Marxism and the Leap to the Kingdom of Freedom: The Rise and Fall of the Communist Utopia

Marxism and the Leap to the Kingdom of Freedom: The Rise and Fall of the Communist Utopia

Marxism and the Leap to the Kingdom of Freedom: The Rise and Fall of the Communist Utopia

Marxism and the Leap to the Kingdom of Freedom: The Rise and Fall of the Communist Utopia

Synopsis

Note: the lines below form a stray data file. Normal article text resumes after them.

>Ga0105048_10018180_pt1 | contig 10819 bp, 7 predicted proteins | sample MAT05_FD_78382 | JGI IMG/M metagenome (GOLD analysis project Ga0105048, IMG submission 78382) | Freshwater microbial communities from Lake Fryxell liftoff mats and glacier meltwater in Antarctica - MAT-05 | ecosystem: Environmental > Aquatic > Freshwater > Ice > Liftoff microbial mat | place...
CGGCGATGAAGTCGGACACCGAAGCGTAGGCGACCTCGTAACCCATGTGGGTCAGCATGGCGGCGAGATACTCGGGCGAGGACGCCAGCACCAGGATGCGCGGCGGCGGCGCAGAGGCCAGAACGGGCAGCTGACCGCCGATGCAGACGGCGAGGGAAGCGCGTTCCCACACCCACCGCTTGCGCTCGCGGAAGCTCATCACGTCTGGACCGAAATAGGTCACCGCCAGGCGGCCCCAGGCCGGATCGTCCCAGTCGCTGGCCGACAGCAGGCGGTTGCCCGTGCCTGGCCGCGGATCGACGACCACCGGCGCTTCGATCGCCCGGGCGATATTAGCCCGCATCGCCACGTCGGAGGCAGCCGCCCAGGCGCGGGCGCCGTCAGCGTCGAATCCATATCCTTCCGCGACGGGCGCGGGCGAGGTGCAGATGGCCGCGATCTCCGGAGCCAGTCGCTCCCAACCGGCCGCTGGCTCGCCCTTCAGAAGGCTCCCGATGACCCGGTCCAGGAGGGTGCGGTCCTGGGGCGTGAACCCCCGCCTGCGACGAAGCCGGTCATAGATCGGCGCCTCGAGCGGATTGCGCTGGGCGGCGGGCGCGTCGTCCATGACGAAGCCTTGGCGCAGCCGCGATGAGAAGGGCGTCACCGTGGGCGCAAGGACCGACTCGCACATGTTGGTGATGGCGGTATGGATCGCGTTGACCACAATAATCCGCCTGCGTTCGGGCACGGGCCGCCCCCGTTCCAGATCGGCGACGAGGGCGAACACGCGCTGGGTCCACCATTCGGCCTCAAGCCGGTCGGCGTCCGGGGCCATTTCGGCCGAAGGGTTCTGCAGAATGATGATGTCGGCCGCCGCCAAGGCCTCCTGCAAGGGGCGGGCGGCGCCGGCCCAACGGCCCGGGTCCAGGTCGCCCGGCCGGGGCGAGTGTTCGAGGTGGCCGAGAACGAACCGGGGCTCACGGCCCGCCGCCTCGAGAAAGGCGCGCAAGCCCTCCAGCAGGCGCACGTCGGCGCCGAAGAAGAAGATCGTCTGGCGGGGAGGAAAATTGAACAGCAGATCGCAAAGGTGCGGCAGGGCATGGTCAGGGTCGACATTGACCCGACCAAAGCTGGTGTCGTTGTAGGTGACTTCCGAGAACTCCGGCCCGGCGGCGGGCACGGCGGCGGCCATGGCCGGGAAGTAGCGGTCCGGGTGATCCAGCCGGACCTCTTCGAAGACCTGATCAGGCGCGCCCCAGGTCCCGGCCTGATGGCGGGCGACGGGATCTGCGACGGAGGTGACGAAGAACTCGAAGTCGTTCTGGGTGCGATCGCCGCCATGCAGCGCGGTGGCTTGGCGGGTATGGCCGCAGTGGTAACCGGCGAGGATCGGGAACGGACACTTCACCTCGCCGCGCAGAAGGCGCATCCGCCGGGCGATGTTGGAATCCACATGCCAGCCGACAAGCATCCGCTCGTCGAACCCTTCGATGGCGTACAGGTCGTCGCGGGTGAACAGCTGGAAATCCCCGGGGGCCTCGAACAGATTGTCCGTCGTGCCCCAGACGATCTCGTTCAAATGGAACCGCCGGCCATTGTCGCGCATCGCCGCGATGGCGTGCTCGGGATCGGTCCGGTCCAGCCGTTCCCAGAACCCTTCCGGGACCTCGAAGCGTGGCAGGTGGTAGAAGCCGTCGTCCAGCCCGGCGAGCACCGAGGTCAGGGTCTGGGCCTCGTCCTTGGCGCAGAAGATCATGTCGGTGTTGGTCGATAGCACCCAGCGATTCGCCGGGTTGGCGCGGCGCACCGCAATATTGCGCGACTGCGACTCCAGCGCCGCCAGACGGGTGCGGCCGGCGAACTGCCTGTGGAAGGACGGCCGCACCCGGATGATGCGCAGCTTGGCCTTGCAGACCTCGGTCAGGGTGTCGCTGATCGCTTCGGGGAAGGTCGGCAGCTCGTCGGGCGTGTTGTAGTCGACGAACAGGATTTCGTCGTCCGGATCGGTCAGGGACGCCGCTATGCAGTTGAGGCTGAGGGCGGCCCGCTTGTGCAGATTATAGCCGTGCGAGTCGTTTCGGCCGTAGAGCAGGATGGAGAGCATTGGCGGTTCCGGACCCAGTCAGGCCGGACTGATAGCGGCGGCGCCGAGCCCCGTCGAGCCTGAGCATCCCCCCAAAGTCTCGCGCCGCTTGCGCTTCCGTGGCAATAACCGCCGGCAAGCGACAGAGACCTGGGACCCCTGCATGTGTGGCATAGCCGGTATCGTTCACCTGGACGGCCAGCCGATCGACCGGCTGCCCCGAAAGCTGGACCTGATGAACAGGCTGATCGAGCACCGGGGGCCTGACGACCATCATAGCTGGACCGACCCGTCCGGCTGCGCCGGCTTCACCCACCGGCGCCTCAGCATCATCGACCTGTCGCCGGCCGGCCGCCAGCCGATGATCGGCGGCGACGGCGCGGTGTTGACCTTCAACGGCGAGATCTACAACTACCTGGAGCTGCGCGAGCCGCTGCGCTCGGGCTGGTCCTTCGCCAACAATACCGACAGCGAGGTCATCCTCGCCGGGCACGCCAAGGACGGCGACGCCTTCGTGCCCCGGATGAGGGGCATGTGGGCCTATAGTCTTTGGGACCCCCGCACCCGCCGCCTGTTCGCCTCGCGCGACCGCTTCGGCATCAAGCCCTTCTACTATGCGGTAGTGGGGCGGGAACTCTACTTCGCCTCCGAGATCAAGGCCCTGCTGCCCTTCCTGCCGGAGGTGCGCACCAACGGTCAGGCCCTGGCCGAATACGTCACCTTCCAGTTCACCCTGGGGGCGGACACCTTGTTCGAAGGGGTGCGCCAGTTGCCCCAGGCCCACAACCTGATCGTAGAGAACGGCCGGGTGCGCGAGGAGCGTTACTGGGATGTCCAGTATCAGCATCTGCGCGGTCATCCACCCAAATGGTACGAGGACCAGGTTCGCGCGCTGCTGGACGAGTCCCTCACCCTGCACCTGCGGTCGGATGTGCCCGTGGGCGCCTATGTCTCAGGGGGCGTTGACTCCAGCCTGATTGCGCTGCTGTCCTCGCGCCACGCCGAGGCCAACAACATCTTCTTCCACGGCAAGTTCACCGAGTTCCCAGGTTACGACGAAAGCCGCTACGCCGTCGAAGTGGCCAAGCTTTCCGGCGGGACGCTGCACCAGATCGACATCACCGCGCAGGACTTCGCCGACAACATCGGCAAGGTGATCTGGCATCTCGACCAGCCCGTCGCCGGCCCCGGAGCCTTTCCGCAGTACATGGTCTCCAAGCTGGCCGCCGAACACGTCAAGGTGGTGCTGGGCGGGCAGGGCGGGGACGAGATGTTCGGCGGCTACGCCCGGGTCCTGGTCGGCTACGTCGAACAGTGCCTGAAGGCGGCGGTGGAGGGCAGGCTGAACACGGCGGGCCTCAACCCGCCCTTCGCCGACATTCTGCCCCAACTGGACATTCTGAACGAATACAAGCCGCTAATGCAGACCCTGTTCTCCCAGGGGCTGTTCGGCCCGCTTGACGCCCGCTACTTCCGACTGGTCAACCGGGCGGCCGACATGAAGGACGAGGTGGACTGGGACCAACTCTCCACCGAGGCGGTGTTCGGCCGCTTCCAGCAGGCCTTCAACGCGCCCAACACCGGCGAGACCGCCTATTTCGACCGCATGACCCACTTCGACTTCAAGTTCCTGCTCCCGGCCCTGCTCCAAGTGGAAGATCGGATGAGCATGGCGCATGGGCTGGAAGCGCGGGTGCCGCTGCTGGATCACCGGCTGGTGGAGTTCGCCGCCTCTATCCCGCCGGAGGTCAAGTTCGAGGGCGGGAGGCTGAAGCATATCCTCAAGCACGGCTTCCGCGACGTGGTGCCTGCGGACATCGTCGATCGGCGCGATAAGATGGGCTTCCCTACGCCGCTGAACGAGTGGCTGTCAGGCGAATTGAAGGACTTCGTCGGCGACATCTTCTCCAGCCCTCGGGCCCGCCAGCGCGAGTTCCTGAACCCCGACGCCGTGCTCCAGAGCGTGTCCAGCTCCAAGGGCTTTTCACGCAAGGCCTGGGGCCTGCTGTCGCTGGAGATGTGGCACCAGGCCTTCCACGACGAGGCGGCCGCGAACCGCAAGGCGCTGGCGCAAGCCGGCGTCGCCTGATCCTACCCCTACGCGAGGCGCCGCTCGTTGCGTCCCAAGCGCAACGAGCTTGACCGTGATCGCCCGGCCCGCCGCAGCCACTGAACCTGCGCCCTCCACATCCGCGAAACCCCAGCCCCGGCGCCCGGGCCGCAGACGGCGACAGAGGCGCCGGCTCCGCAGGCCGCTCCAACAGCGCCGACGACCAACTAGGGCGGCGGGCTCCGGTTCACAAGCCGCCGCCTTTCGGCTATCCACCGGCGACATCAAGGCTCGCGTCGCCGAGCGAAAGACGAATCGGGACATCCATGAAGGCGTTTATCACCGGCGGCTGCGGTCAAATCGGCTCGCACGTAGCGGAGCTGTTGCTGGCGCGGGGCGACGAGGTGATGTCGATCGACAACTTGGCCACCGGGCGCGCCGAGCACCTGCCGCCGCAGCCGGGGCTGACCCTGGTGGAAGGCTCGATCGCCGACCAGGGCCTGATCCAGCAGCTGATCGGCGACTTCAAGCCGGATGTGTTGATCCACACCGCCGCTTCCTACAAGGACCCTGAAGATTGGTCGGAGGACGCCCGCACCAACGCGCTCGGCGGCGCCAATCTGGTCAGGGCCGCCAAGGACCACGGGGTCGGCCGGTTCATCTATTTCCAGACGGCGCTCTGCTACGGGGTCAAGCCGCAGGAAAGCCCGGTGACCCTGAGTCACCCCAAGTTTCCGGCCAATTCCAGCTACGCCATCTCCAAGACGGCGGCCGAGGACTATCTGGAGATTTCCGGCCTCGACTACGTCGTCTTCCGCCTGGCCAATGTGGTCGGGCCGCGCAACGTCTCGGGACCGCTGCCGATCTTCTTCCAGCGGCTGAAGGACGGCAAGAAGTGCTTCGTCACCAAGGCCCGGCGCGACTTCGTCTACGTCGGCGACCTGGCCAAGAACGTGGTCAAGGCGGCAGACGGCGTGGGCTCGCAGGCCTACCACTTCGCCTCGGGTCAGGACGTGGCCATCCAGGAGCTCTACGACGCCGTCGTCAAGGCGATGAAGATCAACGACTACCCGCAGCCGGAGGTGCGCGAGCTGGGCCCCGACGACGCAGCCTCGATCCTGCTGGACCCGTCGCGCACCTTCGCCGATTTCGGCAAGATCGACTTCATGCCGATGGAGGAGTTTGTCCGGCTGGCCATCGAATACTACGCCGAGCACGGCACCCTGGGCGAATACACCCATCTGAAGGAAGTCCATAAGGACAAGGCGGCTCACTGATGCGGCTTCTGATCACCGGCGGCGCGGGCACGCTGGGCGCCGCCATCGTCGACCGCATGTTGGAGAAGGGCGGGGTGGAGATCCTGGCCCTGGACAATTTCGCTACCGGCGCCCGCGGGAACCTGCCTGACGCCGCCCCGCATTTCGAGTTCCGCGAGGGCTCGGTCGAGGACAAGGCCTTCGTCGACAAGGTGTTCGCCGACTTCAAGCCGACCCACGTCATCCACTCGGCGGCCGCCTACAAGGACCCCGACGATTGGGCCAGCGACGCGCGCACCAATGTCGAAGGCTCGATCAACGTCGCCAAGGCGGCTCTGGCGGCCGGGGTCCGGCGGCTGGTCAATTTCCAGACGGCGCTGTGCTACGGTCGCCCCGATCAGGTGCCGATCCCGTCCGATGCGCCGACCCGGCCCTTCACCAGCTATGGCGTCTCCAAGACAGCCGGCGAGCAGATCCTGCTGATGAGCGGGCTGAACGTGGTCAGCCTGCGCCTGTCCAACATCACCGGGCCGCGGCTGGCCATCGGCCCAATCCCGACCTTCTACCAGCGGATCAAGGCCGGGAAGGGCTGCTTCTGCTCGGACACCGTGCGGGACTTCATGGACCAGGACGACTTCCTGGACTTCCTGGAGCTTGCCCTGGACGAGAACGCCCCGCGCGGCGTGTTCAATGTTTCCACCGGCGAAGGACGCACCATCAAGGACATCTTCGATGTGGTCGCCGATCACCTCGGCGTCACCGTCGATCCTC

"This book reconstructs Marx and Engels's theory of freedom, highlights its centrality to their vision of the communist society of the future, traces its development in the history of Marxist thought (including Marxism-Leninism), and explains how it was transformed at the height of its influence into a legitimation of totalitarian practices. The author contributes to the explanation of the collapse of communism in the Soviet Union and Eastern Europe by showing the inherently utopian character of the idea of a marketless economy and by interpreting the Soviet communist experiment as a failed attempt to realize this utopia. Hence, he provides substantial arguments for the view that "really existing socialism" has never been a viable, stable alternative to the market economies of the West. The book's title echoes Engels's phrase "the leap from the kingdom of necessity to the kingdom of freedom. The kingdom of necessity" refers to the Marxist conception of the laws of history, "the leap" to the dictatorship of the proletariat, and "the kingdom of freedom" to the communist conception of freedom as control over economic and social forces. For Marx, the main enemy of human freedom was not political coercion but the "blind," uncontrollable forces of the market. Thus freedom could be realized only through rational planning that would liberate people from their dependence on material things and alienated social forces. The Leninist determination to realize this ideal regardless of social cost was supported by confidence that the scientific understanding of the laws of history provided (allegedly) by Marxism made the communist party virtually infallible and legitimized its claim to unlimited power. Thus, Soviet totalitarianism was a predictable result of a politically forced development aimed toward "the kingdom of freedom." But the dependence of the Soviet regime on ideological legitimization was also its hidden weakness. The Soviet system was unable to develop self-regulating economic mechanisms and could exist only in conditions of political mobilization and ideocratic pressure. The inevitable erosion of the system's legitimizing ideology set in motion a slow retreat from totalitarianism and communism. Under Gorbachev, the acceleration of this retreat brought about the dismantling of the entire system." Title Summary field provided by Blackwell North America, Inc. All Rights Reserved
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